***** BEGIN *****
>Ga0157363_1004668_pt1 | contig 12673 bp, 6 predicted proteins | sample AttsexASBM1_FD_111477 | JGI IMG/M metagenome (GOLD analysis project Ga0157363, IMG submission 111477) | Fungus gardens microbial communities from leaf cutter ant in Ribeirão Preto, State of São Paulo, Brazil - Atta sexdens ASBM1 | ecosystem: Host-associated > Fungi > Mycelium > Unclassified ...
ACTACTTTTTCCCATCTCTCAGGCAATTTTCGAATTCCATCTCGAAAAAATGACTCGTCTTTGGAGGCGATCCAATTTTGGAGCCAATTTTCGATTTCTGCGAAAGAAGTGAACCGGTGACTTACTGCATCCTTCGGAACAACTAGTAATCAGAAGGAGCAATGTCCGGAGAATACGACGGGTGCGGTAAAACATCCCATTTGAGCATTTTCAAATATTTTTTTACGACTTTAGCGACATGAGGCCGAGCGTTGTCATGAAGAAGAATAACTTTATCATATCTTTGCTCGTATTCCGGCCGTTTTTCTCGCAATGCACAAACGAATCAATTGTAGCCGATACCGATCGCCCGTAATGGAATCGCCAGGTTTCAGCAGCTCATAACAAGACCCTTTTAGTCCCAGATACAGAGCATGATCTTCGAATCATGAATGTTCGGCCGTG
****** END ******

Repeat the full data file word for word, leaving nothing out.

>Ga0157363_1004668_pt1 | contig 12673 bp, 6 predicted proteins | sample AttsexASBM1_FD_111477 | JGI IMG/M metagenome (GOLD analysis project Ga0157363, IMG submission 111477) | Fungus gardens microbial communities from leaf cutter ant in Ribeirão Preto, State of São Paulo, Brazil - Atta sexdens ASBM1 | ecosystem: Host-associated > Fungi > Mycelium > Unclassified ...
ACTACTTTTTCCCATCTCTCAGGCAATTTTCGAATTCCATCTCGAAAAAATGACTCGTCTTTGGAGGCGATCCAATTTTGGAGCCAATTTTCGATTTCTGCGAAAGAAGTGAACCGGTGACTTACTGCATCCTTCGGAACAACTAGTAATCAGAAGGAGCAATGTCCGGAGAATACGACGGGTGCGGTAAAACATCCCATTTGAGCATTTTCAAATATTTTTTTACGACTTTAGCGACATGAGGCCGAGCGTTGTCATGAAGAAGAATAACTTTATCATATCTTTGCTCGTATTCCGGCCGTTTTTCTCGCAATGCACAAACGAATCAATTGTAGCCGATACCGATCGCCCGTAATGGAATCGCCAGGTTTCAGCAGCTCATAACAAGACCCTTTTAGTCCCAGATACAGAGCATGATCTTCGAATCATGAATGTTCGGCCGTG